New York University's independent student newspaper, established in 1973.

Washington Square News

New York University's independent student newspaper, established in 1973.

Washington Square News

New York University's independent student newspaper, established in 1973.

Washington Square News

The Soapbox: Agriculture in Europe

The Soapbox is a weekly column by WSN covering major news developments at NYU’s campuses and study away sites abroad. Global consciousness for a global university.
Max Van Hosen
The Soapbox is a weekly news column rounding up stories worth reading for a global university. (Max Van Hosen for WSN)

In Italy, police arrest mafia suspects over yearslong EU subsidies fraud

Italian police arrested 37 suspects in Messina, Sicily — some of whom are alleged members of the mafia — following a large-scale fraud of European Union agricultural subsidies on Wednesday. 

In a previous investigation of the crime in November 2022,  a court in Sicily convicted 91 people for fraudulently receiving around 5 million euros in subsidies for grazing land on the Italian island — including funds for thousands of hectares of farmland that were either stolen from farmers or owned by the Italian government. The latest investigation, which opened last year, found that more than 150 companies had been involved in the fraud, according to a Feb. 7 report from The Guardian. 

Investigators reportedly relied on three testimonies from people tied to the Batanesi crime family, one of the oldest mafia groups on the island. Batanesi, Bontempo Scavo and Tortorici clan members were among the 37 arrested in Sicily, with the charges including “criminal association, extortion, fraudulent transfer of assets, fraud against the state, money laundering and self-laundering and attempted private violence.”

In the 2022 investigation, two gang leaders involved in the plan were sentenced to 30 years and 23 years in prison, with the verdicts and sentences taking “more than an hour to read out,” according to a Politico report. Maurizio De Lucia, the chief prosecutor of Sicily’s capital, Palermo, said the 2022 trial demonstrated that the modern mafia “has shifted from extortion and drugs to more sophisticated forms of revenue,” including the usage of fraud to gain public funds for agricultural development.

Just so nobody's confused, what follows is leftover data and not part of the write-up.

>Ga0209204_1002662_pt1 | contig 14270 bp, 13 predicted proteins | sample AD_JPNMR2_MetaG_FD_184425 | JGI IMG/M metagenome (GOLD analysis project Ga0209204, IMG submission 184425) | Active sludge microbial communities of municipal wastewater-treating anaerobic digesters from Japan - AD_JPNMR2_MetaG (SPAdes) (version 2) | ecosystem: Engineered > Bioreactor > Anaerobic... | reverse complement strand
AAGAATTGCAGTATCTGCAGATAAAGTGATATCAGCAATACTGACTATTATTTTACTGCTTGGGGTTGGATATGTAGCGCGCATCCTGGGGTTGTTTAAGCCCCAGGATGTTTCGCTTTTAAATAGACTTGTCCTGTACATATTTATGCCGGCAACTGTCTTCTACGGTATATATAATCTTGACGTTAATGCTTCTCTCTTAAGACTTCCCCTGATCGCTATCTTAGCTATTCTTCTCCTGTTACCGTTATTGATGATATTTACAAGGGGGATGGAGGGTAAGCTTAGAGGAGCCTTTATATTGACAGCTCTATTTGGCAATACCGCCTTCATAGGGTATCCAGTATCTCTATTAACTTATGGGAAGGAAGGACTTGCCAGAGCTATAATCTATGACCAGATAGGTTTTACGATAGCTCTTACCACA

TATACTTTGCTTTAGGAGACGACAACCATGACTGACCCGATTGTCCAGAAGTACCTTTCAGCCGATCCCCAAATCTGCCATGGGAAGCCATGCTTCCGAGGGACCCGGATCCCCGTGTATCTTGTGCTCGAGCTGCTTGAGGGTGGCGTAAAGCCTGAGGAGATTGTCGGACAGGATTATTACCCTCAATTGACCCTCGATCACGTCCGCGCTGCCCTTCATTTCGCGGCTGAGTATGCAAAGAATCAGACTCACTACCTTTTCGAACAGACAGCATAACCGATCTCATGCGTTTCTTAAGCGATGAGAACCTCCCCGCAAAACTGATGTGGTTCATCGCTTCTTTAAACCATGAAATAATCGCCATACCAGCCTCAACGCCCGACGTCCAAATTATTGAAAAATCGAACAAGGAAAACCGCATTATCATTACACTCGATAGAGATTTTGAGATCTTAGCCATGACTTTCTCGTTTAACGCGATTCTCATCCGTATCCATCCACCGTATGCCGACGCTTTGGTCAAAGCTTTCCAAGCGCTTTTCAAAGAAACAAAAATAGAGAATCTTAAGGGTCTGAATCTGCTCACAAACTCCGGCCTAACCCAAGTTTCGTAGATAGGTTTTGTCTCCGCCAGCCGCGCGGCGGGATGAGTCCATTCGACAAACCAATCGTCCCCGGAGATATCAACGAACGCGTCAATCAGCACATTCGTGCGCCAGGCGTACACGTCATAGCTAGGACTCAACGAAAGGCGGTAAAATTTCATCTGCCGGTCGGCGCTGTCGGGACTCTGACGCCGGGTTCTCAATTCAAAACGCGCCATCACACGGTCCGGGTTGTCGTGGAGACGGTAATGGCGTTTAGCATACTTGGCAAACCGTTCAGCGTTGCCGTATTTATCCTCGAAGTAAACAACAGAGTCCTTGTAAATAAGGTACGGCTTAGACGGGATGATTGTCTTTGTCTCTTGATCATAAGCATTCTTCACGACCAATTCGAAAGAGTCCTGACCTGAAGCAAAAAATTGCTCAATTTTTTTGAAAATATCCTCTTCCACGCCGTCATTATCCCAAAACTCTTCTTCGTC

The original investigation file for the case had cited that one phone call from an organized crime boss “was enough to prompt a farmer to give up his land,” according to The Guardian.

“The boss just needed to call over the phone a farmer to steal his land,” the file read. “Often, feared by the mere name of the mobster, the farmer gave up his land without even trying to rebel, for fear of retaliation.”

In Spain and France, farmers block roads in protest of high costs, foreign competition

Thousands of tractors blocked roads across Spain in response to farmers’ demands for lower costs of agricultural subsidies, tighter controls on produce from non-EU countries and more help from the government. The European Parliament addressed these issues in a debate on Wednesday. 

Spanish farmers took to the streets in northern Spain, driving tractors, honking horns and waving Spanish flags. Farmers also protested in Catalonia, southern Andalusia and Extremadura, arguing that the EU’s agricultural regulations, including high fuel and energy costs, make it difficult for them to make a sustainable living. The farmers plan to hold a larger demonstration in Madrid later in the month.

Spanish prime minister Pedro Sánchez defended the government’s farming policies and agricultural regulations, saying the mass demonstrations and protests are “like methanol — colourless, highly flammable and very toxic.” Spain’s conservative Popular Party accused Sánchez of prioritizing “environmental dogmatism” instead of farmers’ needs, according to The Guardian. 

“The costs, when it comes to producing wheat and barley, are very high,” a cereal farmer protesting in Aranda de Duero told the BBC. “You’ve got to pay for fertiliser, pesticides, fuel — it’s killing us. We have to pay very high prices and yet we sell at low prices.”

Farmers in other European countries like Germany and Belgium have shared similar sentiments. In France, farmer unions recently halted a massive protest in which they blocked traffic with their tractors and dumped manure and rotting produce on the doorsteps of government buildings. 

Demonstrators claimed they could no longer “earn a living due to cheap imports, a lack of subsidies and increased production costs,” according to Vox. After the protest ended, Gabriel Attal, France’s prime minister, announced a series of concessions, including an agreement to not import agricultural products using pesticides that are outlawed in the European Union. The concessions will also implement new financial subsidies and tax breaks. 

Despite this deal, many French farmers seem to doubt the positive effects Attal’s concessions will have on EU politics and agricultural regulations. Damien Radet, a protesting farmer, stationed himself at a highway roadblock outside Paris, demanding a “stop and reversal” of EU regulations and protection against foreign competition.

“We need more consideration from the state for those who work to feed us,” Radet told Politico.

Contact Yezen Saadah at [email protected].

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About the Contributor
Yezen Saadah
Yezen Saadah, Editor-in-Chief
Yezen Saadah is a junior studying cinema studies, journalism and Middle Eastern studies. He's a lover of cinema, history, art and literature, and he enjoys writing about pretty much anything. If he isn't in the newsroom or at the movies, he's probably just trying to enjoy his day off. Contact him on Instagram @yezen.saadah or send tips to [email protected]

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